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Ain’t No Kumbaya: The Challenge of Creating Community in Prison

In this episode of Prison Prophets, “Ain’t No Kumbaya: The Challenge of Creating Community in Prison”, you’ll hear a whole community of voices, from the Superintendent of the prison, Cynthia Link, to several of our participants, Mike, Blackwell, Benny and Bernard, plus plenty of music, including Cody’s cover of “Keep Me in Your Heart for Awhile,” and you won’t want to miss Blackwell’s version of the theme song from “The Love Boat”—it just might be the silliest thing on your playlist this whole week. And we think this episode might shake up some of your ideas about what it’s like inside a maximum-security prison.

Bernard, "All Smiles"


It’s easy for those of us who do not live in prison to assume that we’ll all get along. We imagine that we’ll be a team with a common goal. As Mike, one of the participants, says, “Everyone wants their time to shine,” and isn’t that true of all of us? And all the more true in a way we outsiders couldn’t possibly understand for people who are incarcerated, as they exist in a world that is founded on privation, a world where control is routinely wielded against them, often in the most capricious and underhanded ways, as co-host Warren Smith explains.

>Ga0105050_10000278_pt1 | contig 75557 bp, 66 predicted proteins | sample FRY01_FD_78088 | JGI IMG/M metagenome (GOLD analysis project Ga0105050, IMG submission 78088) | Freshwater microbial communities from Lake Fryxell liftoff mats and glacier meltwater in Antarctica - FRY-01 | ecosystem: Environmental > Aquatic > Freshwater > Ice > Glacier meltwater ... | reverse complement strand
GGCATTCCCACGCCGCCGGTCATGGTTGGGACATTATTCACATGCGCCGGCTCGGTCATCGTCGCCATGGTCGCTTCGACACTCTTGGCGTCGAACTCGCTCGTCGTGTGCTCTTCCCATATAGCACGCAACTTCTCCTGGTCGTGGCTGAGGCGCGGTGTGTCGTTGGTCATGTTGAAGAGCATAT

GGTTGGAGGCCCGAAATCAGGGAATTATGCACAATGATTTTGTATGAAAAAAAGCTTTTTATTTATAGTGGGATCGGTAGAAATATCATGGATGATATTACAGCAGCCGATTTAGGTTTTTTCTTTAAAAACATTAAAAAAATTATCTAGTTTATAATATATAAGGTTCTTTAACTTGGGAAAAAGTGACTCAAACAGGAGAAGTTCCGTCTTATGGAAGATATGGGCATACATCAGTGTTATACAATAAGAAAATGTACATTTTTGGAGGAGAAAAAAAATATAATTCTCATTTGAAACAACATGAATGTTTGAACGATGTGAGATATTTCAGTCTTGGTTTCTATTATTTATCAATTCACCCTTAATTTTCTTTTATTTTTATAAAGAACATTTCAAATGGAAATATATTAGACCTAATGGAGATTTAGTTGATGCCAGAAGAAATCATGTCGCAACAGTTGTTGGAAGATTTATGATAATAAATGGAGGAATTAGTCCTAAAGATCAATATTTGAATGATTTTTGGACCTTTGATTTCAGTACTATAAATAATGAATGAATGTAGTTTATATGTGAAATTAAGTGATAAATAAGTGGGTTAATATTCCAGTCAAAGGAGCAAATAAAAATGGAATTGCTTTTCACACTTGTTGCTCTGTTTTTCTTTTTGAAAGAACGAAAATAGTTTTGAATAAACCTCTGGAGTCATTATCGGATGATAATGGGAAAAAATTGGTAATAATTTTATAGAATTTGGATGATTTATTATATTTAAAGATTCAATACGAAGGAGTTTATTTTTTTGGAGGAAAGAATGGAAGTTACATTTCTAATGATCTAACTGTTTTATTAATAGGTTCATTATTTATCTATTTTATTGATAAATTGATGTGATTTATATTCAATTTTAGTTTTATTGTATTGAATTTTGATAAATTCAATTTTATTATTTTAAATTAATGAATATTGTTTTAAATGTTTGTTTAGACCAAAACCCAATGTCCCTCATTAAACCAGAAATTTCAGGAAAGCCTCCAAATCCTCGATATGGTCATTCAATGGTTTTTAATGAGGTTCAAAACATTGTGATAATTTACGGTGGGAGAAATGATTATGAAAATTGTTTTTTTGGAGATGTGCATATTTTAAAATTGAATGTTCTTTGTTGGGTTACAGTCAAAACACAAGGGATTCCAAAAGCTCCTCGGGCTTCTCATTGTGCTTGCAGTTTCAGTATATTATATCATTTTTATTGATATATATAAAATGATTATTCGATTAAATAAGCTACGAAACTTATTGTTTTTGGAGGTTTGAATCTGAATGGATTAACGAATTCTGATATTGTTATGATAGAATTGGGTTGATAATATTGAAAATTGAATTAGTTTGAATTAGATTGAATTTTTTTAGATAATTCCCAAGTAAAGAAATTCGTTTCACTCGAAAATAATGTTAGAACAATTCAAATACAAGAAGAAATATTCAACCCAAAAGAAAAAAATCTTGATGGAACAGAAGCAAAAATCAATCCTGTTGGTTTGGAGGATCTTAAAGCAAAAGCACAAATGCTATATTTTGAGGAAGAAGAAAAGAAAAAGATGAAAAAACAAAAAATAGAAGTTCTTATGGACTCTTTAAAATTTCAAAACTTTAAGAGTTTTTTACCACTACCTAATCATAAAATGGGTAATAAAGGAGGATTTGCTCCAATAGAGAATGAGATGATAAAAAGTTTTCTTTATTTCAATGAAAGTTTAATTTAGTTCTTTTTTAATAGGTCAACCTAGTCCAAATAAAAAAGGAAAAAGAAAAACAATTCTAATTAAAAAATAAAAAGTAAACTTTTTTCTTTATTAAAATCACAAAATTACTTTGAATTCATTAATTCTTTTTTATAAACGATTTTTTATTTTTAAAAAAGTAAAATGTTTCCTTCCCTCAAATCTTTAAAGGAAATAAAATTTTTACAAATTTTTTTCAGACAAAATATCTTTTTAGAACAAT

We’re particularly proud of this episode. It is our friend Blackwell who spoke those words, “ain’t no Kumbaya,” letting us know that it wasn’t going to be easy to create community, but as you’ll see, we came to cherish one another and to forge a deeply shared humanity. We hope you’ll listen, as we think you’ll be lifted by gaining access to this group of men, all musicians, who found belonging and community in prison, and who found a way to reclaim the goodness that had been denied them through the healing power of music.

Blackwell, "stylin' in the Chapel"

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© 2020 Songs in the Key of Free. Photos © 2017 Gabriela Bulisova